Portal:Literature/Selected article archive

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This page is an archive of articles featured on the Literature Portal. For literature articles that have gained the featured article status see Wikipedia:Featured articles#Literature and theatre.

Archive[edit]

Today is July 22, 2014, week number 30.

Archives: 2006, 2007, 2008, 2009, 2010



January 2011
Francis Scott Fitzgerald 1937 June 4 (1) (photo by Carl van Vechten).jpg
Francis Scott Fitzgerald.

Francis Scott Key Fitzgerald (September 24, 1896 – December 21, 1940) was an American author of novels and short stories, whose works are the paradigm writings of the Jazz Age, a term he coined himself. He is widely regarded as one of the greatest American writers of the 20th century.[1] Fitzgerald is considered a member of the "Lost Generation" of the 1920s. He finished four novels, This Side of Paradise, The Beautiful and Damned, Tender Is the Night and his most famous, the celebrated classic, The Great Gatsby. A fifth, unfinished novel, The Love of the Last Tycoon was published posthumously. Fitzgerald also wrote many short stories that treat themes of youth and promise along with despair and age.


February 2011

Shojo Beat is a shōjo manga magazine formerly published in North America by Viz Media. Released in June 2005 as a sister magazine to Shonen Jump, it featured serialized chapters from six manga series, as well as articles on Japanese culture, manga, anime, fashion and beauty. After its initial launch, Shojo Beat underwent two redesigns, becoming the first English anthology to use the cyan and magenta ink tones common to Japanese manga anthologies. Viz launched related "Shojo Beat" imprints in its manga, Japanese light novel, and anime divisions to coordinate with the magazine's contents.

Targeted at women ages 16–18, the first issue of Shojo Beat launched with a circulation of 20,000. By 2007, the average circulation was approximately 38,000 copies, with half coming from subscriptions rather than store sales. It was well-received by critics, who praised its mix of manga series and the inclusion of articles on Japanese culture, though some critics found the early issues boring and poorly written. In May 2009, Viz announced that it was discontinuing the magazine; the July 2009 issue was the last released. Fans were disappointed at the sudden news. Industry experts felt its loss would leave female comic fans without a magazine of their own, but praised Viz for its choice to continue using the "Shojo Beat" imprint and branding for its shōjo manga and anime releases.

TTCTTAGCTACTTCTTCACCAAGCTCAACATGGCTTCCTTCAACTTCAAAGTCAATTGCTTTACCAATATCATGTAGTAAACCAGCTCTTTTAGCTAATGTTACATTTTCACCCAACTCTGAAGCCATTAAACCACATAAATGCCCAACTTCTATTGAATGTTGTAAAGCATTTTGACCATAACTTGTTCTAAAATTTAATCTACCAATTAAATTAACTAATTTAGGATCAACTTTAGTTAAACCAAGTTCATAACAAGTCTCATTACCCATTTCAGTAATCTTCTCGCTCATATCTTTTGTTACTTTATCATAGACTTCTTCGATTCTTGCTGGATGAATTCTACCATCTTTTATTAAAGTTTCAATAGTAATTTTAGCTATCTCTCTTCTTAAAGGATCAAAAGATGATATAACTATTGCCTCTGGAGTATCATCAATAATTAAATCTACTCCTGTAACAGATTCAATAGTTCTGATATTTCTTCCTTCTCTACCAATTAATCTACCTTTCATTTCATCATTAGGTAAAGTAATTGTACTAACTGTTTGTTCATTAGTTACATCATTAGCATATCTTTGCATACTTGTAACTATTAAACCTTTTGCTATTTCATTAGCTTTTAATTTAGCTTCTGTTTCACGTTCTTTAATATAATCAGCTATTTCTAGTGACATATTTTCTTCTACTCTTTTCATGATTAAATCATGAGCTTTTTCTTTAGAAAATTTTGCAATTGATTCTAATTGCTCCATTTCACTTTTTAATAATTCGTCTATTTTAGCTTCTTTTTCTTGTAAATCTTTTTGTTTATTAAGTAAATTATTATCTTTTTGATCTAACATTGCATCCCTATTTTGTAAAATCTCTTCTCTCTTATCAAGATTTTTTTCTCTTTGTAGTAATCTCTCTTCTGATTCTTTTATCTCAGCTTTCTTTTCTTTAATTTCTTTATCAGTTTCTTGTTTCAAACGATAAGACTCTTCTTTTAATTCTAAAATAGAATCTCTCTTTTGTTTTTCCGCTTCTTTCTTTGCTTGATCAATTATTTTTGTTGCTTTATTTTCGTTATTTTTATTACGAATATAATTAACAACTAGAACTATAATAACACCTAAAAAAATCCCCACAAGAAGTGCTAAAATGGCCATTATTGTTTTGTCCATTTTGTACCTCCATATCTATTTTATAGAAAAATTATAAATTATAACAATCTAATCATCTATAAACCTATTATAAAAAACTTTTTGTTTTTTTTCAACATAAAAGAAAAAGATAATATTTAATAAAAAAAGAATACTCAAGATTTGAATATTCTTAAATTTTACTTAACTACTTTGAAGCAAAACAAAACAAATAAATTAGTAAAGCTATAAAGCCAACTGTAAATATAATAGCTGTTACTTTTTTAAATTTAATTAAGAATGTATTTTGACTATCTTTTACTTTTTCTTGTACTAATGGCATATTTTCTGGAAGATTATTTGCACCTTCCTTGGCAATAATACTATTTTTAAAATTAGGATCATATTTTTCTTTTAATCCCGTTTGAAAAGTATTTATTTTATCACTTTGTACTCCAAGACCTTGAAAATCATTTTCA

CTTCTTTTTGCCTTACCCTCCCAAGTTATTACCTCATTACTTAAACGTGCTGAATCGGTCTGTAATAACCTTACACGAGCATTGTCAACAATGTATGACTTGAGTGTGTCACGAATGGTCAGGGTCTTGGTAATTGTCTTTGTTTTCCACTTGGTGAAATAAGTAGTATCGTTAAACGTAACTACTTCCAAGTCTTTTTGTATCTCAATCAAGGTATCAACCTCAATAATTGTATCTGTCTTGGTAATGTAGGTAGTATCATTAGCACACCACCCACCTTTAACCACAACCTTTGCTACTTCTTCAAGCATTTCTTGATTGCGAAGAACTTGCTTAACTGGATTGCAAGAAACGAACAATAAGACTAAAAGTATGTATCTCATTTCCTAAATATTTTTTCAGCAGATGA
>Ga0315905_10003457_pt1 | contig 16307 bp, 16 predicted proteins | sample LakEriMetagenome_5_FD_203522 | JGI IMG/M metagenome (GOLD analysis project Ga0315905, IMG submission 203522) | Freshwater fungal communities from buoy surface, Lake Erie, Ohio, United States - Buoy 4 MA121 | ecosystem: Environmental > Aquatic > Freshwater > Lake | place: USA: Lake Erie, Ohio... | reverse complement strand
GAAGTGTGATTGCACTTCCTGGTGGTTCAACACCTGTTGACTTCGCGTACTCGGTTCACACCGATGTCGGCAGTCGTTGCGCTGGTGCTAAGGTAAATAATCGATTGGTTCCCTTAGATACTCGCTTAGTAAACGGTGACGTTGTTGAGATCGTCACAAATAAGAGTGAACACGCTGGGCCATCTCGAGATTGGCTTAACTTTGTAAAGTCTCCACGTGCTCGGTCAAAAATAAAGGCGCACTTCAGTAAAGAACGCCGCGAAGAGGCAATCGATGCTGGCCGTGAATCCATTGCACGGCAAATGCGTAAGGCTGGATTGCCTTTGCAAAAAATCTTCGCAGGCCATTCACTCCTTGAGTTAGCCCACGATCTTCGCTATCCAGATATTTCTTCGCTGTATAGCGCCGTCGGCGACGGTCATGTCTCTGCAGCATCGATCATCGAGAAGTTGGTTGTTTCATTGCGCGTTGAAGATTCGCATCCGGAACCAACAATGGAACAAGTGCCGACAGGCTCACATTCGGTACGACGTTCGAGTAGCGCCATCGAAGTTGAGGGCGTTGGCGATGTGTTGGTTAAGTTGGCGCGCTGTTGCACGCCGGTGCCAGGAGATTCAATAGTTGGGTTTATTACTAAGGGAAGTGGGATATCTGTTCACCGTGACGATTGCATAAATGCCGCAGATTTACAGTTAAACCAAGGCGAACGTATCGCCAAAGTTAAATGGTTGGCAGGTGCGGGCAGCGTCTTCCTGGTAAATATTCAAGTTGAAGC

March 2011

The nature fakers controversy was an early 20th-century American literary debate highlighting the conflict between science and sentiment in popular nature writing. Following a period of growing interest in the natural world beginning in the late 19th century, a new literary movement, in which the natural world was depicted in a compassionate rather than realistic light, began to take shape. Works such as Ernest Thompson Seton's Wild Animals I Have Known (1898) and William J. Long's School of the Woods (1902) popularized this new genre and emphasized sympathetic and individualistic animal characters.

In March 1903, naturalist and writer John Burroughs published an article entitled "Real and Sham Natural History" in the Atlantic Monthly. Lambasting writers such as Seton, Long, and Charles G. D. Roberts for their seemingly fantastical representations of wildlife, he also denounced the booming genre of realistic animal fiction as "yellow journalism of the woods". Burroughs' targets responded in defense of their work in various publications, as did their supporters, and the resulting controversy raged in the public press for nearly six years. The debate involved important American literary, environmental and political figures of the day. Dubbed the "War of the Naturalists" by The New York Times, it showcased seemingly irreconcilable contemporary views of the natural world; while some nature writers of the day argued as to the veracity of their examples of anthropomorphic wild animals, others questioned an animal's ability to adapt, learn, teach, and reason.


April 2011

Imagism was a movement in early 20th-century Anglo-American poetry that favored precision of imagery and clear, sharp language. The Imagists rejected the sentiment and discursiveness typical of much Romantic and Victorian poetry. This was in contrast to their contemporaries, the Georgian poets, who were by and large content to work within that tradition. Group publication of work under the Imagist name appearing between 1914 and 1917 featured writing by many of the most significant figures in Modernist poetry in English, as well as a number of other Modernist figures prominent in fields other than poetry.

Based in London, the Imagists were drawn from Great Britain, Ireland and the United States. Somewhat unusually for the time, the Imagists featured a number of women writers among their major figures. Imagism is also significant historically as the first organised Modernist English language literary movement or group. In the words of T. S. Eliot: "The point de repère usually and conveniently taken as the starting-point of modern poetry is the group denominated 'imagists' in London about 1910."